The Gayini Nimmie-Caira property is approximately 84,000 hectares of freehold land covering open lignum floodplain in the lower Murrumbidgee Valley between Hay and Balranald, making it one of the largest single private holdings in the Riverina bioregion. The area is unique in containing large areas of continuous lignum through key floodways which support nationally-significant colonial nesting waterbird rookeries. The Lower Bidgee wetland system is the largest wetland in the Murrumbidgee Valley, and is listed on the Directory of Important Wetlands of Australia. It contains river redgum and black box forests and woodlands, as well as grasslands and chenopod shrublands, and is also home to a range of threatened species, including the largest known population of the endangered southern bell frog in NSW.
Gayini Nimmie-Caira is culturally rich as it was home to the Nari Nari people for over 60000 years. We are now working with the Nari Nari to ensure significant areas of occupation across the area are protected, maintain and enhanced.
Our vision is that nature at Gayini Nimmie-Caira thrives, and that the traditional peoples of Gayini Nimmie-Caira heal its lands and waters. In return, Gayini Nimmie-Caira heals its people, so they can enjoy culturally, socially and economically sustainable and fulfilling lives.
10 years and beyond
A consortium of partners will lead the rehabilitation and rejuvenation of Gayini Nimmie-Caira. Our goal is for Gayini Nimmie-Caira to be an exemplar of Indigenous-led, culture-based enterprise that sustains healthy Country, responsible agriculture, education, research and independent Indigenous livelihoods. The consortium brings together leading science and conservation, Traditional Knowledge, community partnerships, and a long history of sustainable agriculture to deliver a world’s best approach to the holistic management of land and water at Gayini Nimmie-Caira. A Land and Water Management Plan has been developed to guide activities over the next 10 years.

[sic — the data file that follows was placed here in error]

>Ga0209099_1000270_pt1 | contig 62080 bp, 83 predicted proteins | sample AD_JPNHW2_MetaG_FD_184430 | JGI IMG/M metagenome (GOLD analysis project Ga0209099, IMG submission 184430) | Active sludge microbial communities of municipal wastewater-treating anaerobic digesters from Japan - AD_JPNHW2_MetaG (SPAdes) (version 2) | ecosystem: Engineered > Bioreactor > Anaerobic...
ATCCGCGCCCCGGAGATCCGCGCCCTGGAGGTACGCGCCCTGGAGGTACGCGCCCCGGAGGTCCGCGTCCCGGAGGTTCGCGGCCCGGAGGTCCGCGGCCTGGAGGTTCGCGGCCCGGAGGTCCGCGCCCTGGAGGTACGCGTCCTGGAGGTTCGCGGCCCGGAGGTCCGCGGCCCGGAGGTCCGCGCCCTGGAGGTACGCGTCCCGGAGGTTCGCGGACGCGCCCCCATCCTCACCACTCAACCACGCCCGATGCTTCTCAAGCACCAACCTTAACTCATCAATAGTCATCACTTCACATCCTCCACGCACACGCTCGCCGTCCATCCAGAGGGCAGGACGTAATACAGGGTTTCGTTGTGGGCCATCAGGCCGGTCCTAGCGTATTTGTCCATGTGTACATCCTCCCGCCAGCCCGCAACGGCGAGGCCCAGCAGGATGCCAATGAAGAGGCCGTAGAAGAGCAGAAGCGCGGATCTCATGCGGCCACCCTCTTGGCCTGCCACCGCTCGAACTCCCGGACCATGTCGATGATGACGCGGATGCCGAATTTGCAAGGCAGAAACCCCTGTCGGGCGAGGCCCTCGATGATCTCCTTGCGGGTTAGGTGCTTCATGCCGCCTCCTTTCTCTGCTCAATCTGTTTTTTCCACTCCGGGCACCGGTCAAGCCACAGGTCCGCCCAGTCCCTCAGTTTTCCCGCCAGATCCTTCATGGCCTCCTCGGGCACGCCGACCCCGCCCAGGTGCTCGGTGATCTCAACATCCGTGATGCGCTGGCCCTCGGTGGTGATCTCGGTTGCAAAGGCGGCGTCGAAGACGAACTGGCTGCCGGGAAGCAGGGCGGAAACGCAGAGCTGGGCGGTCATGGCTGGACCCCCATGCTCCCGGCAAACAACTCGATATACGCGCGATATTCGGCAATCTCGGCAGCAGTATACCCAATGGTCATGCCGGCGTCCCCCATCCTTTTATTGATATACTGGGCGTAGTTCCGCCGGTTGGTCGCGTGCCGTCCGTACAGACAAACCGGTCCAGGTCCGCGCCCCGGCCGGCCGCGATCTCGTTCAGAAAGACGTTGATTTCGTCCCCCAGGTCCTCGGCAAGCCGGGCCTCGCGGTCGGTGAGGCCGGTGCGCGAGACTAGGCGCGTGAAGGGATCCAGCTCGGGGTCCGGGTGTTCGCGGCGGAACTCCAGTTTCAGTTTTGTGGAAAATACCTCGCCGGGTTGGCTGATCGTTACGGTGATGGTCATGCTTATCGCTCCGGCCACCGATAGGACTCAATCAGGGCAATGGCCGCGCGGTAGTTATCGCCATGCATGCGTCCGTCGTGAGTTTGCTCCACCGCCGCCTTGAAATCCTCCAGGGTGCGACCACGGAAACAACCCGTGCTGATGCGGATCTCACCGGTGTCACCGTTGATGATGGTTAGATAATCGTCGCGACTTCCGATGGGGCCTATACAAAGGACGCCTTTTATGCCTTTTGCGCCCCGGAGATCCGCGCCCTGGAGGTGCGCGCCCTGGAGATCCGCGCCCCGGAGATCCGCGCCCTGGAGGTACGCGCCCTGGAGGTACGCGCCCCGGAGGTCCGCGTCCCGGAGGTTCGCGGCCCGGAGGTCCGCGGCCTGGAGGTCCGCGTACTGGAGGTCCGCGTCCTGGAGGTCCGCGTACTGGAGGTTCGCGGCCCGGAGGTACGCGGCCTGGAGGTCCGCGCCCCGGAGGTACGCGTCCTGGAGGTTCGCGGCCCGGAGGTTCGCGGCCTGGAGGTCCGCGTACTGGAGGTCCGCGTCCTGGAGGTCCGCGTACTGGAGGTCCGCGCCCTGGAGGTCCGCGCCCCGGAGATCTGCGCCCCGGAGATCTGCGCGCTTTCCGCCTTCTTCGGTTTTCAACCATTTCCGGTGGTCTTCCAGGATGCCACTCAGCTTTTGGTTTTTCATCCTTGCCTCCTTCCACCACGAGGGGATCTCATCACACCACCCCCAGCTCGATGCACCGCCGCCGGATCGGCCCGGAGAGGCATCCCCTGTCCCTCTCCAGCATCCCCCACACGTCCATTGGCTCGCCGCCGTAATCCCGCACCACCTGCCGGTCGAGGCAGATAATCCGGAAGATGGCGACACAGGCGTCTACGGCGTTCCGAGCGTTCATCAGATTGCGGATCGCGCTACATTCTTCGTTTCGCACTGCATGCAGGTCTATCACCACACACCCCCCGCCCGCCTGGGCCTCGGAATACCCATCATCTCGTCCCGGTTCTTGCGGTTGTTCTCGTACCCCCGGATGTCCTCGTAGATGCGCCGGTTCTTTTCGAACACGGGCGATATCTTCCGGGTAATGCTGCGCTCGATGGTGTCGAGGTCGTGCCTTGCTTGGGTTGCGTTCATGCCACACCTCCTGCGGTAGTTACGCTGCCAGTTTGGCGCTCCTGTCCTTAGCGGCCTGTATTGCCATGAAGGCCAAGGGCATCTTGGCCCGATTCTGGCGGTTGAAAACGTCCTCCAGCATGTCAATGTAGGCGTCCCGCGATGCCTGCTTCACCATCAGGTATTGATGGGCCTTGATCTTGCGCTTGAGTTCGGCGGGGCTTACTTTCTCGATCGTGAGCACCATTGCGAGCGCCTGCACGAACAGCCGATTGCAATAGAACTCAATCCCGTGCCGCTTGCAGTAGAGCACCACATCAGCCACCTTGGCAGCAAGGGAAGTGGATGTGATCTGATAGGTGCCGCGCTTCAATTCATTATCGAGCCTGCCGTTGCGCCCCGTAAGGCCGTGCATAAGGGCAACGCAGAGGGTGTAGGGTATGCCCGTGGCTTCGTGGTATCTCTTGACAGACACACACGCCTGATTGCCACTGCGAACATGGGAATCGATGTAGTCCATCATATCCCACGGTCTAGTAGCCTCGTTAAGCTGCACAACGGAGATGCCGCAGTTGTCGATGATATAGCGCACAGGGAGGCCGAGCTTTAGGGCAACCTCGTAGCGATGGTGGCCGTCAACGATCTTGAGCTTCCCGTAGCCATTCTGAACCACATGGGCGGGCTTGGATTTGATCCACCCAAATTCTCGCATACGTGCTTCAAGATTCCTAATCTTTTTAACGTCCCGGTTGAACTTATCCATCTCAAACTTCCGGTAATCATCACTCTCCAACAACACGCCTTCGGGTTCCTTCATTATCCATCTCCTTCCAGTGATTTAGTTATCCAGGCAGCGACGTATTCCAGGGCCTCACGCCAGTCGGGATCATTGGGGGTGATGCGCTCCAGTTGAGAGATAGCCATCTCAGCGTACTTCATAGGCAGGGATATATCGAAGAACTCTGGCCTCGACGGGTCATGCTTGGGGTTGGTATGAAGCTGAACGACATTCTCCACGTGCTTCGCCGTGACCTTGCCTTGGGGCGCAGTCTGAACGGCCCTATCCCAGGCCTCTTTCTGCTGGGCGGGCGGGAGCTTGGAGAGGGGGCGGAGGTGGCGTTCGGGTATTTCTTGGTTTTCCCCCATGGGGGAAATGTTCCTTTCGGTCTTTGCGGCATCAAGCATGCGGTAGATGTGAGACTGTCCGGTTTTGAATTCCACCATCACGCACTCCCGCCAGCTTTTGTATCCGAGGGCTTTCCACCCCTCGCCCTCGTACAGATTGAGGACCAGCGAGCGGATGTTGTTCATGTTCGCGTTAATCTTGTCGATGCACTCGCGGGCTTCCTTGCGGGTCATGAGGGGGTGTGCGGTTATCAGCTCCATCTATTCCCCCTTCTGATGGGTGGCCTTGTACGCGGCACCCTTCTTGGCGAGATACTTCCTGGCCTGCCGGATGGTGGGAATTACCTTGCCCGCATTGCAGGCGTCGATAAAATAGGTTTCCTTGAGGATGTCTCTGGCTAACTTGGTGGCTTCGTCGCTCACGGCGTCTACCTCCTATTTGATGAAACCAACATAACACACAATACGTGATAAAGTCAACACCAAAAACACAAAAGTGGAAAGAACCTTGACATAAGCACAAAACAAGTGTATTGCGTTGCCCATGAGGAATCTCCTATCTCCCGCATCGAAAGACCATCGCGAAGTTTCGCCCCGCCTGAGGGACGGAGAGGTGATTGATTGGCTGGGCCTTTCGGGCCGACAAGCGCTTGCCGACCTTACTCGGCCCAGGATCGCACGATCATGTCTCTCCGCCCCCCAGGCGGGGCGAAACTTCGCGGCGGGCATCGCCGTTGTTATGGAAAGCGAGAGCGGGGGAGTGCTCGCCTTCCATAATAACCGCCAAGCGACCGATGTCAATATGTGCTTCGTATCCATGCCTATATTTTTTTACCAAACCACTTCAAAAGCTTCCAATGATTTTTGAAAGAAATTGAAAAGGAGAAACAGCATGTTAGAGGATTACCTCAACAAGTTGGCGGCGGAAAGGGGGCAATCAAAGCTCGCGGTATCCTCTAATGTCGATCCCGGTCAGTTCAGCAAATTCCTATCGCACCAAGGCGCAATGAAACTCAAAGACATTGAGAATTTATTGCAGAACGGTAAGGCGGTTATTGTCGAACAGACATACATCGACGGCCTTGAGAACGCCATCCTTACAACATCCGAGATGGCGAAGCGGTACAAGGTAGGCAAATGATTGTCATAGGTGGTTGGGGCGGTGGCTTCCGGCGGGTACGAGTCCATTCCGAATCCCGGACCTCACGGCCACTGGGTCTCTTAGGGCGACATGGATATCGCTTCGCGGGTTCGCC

The overarching land and water management objectives for the Gayini Nimmie-Caira are to:
- protect, maintain and enhance environmental values such as floodplain vegetation, bird habitat and southern bell frog populations
- protect, maintain and enhance Aboriginal Cultural Heritage values
- create economic value from Gayini Nimmie-Caira without compromising environmental and Aboriginal Cultural Heritage objectives.
In 2019, we successfully gained funding from the Save our Species program of the NSW Environmental Trust to save the Australian Painted Snipe & other wetland dependent threatened species in Gayini Nimmie-Caira wetlands.
This project aims to protect and conserve the Australian Painted Snipe and other threatened wetland dependent species, including the Freckled Duck, Blue-billed Duck and Australasian Bittern across the Murrumbidgee landscape. To address critical threats, this project will identify and implement, a water regime for three key wetland sites in the Gayini Nimmie-Caira floodplain, which will result in improved wetland habitat for successful breeding and fledging. Land management will be improved through destruction of pests such as pigs and foxes that destroy nests and prey on eggs and young.
The program is being funded by the NSW Government through a partnership between the Saving our Species program and the Environmental Trust.